Great Britain's 'Bionic Man' Andrew Pozzi wins hurdles gold at European Indoor Athletics championships

MATT MAJENDIE
Pozzi celebrates his 60m hurdles final triumph: Getty Images

Up until Friday night, Andrew Pozzi’s career had been more akin to a Shakespearean tragedy.

But the injury-prone 24-year-old from Stratford-upon-Avon finally delivered a first major title, in fact a first medal of any kind on the global stage with victory in the 60metre hurdles at the European Athletics Indoor Championships in Belgrade.

So littered has his career been with injuries that in the build-up to the race he admitted he had lost count of the number of operations he has undergone on his foot.

In addition, his parents - his father was in the stands and mother watching at home with friends - have attended more major championships than he has, still going along even when their son has pulled out injured.

But the bionic man of British Athletics - he has two screws holding together both his feet - finally lived up to his billing as the quickest hurdler in the world this year.

He already boasted the world’s fastest time over the hurdles of 7.43 seconds before Belgrade and had been a model of consistency all season.

But come the final he was sluggish out of the blocks but clawed it back to win in a time of 7.51s - just one hundredth of a second ahead of Pascal Martinot-Lagarde with Petr Zvodoba taking the bronze.

Afterwards, Pozzi said: “That was 100 per cent willpower. I wanted it so badly. It’s everything as it’s just been so long.

“At the toughest times and darkest days I always believed I had what it took to be a medallist at major championships but there were loads of times when I didn’t know if it would actually happen. But I always thought it could so I never gave up. But for sure I doubted it more times than I thought it would come.”

It was a first British medal of these championships but golden hopes this weekend rest heavily on the diminutive shoulders of Laura Muir, who measures in at just 5ft 3in.

The Scot is attempting an ambitious double in both the 3000m and 1500m. She eased to qualification in the former in the morning before returning to track to win her heat over the shorter distance.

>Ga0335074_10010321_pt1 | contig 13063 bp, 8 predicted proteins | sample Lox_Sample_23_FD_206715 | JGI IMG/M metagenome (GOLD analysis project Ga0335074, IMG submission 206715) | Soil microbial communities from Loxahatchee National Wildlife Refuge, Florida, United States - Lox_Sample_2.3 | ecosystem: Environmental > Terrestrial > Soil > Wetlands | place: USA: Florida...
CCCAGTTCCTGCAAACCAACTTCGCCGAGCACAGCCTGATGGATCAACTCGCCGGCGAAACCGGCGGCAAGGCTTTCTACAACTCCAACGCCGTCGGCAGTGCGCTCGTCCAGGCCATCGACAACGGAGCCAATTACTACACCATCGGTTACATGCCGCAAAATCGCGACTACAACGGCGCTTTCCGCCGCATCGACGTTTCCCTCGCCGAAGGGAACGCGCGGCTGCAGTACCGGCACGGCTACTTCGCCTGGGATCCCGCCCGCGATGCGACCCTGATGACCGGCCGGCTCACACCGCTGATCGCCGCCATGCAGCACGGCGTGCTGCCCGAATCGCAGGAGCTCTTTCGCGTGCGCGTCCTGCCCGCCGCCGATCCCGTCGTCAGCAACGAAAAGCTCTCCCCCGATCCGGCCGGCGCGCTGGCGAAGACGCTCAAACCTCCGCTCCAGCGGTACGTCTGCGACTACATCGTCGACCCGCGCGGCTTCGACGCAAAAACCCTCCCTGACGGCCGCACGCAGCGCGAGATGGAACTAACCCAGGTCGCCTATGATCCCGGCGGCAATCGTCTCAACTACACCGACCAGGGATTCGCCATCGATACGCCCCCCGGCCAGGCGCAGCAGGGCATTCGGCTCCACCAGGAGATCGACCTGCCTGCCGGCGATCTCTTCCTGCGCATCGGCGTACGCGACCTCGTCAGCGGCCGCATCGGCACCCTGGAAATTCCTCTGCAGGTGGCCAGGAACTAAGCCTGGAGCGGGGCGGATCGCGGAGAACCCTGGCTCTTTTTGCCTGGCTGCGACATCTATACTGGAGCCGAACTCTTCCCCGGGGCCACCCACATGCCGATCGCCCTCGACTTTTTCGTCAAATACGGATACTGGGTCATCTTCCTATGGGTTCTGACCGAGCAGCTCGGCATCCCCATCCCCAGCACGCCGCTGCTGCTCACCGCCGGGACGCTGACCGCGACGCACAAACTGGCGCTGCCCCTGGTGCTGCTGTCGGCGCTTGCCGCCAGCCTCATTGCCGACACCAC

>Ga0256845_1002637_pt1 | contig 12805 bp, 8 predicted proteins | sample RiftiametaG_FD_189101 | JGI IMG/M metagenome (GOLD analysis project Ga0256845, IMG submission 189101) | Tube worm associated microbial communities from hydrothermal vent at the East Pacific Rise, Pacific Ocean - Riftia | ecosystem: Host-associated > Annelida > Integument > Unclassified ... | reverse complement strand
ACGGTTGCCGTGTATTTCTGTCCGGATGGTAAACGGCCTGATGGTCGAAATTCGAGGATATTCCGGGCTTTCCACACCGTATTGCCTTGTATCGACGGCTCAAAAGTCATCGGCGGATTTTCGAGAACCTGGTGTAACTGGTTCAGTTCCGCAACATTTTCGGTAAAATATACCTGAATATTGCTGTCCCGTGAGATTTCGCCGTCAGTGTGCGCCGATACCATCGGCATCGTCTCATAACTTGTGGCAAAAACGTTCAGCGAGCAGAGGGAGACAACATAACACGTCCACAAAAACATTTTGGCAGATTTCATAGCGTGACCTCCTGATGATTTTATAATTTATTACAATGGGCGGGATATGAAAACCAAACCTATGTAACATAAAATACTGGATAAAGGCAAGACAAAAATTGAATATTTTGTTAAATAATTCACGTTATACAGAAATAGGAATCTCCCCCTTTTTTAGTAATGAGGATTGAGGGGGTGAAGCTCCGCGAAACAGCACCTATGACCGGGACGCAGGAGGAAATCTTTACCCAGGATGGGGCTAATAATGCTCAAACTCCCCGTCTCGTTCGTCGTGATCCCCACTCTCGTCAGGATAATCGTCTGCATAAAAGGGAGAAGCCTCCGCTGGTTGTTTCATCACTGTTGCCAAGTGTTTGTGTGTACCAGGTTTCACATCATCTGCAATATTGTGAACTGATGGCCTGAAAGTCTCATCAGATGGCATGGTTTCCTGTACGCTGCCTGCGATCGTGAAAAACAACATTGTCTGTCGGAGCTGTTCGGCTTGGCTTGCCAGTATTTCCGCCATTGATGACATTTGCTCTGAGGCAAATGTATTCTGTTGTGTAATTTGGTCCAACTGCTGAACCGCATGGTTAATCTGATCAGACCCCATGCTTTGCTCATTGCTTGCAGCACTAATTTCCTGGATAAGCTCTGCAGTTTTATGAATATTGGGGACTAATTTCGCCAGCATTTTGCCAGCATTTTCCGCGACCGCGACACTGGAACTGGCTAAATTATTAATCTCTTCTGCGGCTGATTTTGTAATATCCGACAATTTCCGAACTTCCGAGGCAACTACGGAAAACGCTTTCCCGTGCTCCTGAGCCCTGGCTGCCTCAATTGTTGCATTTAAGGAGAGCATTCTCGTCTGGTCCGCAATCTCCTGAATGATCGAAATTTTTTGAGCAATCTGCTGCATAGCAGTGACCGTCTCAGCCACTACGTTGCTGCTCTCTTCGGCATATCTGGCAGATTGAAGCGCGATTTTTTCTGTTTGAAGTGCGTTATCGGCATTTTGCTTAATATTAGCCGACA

And as if she did not have enough running in her legs, she then jogged the 1.6 kilometres back to the team hotel from the venue for the continental championships.

Muir, who competes in the 1500m final on Saturday, played down her achievements as no more than “getting the job done”.

She said: “The 3k was a bit faster than I would have liked but I eased off to conserve energy as much as I could so the job is done for tomorrow so I’ll just rest up.”

Veterinary student Muir, who on Monday flies back to Scotland to begin a three-month placement in a vet practice working nine to five, has blazed a trial on the indoor circuit so far this season.

Her coach Andy Young hailed her for having the X-Factor and has described her as Paula Radcliffe but with a sprint, while team boss Neil Black has predicted Muir will come away from Belgrade with two golds.

She will be joined in the final of the 3000m by Eilish McColgan and Steph Twell, while fellow Briton Sarah McDonald lines up in the 1500m final.

It was a case of mixed emotions for the Nielsen family as Laviai eased into the 400m finals with confident runs in both her heat and semi-final while twin sister Lina could only watch from the sidelines in a protective boot.

The pair had been due to compete in the event but Lina withdrew last night with a stress response in her fibula - the stage before a stress fracture.

She posted on Instagram as she was due to line up for her heat: “Absolutely heartbroken and gutted to have to pull out of the European Indoor Champs. I’ve been in the best shape of my life. I am stronger than this and I will come back stronger.”

Ranked fourth in Europe this year, she has realistic ambitions for a medal but so too did Eilidh Doyle, who made the error of trying to keep pace with Zuzana Hejnova in her semi-final and paid by faltering late on and missing out on a final spot.

Doyle, third fastest on the continent this season, said: “I’m absolutely gutted to get caught out. I knew I had a good chance - I was just as good as anybody else. So to gout out and not make the final is gutting.

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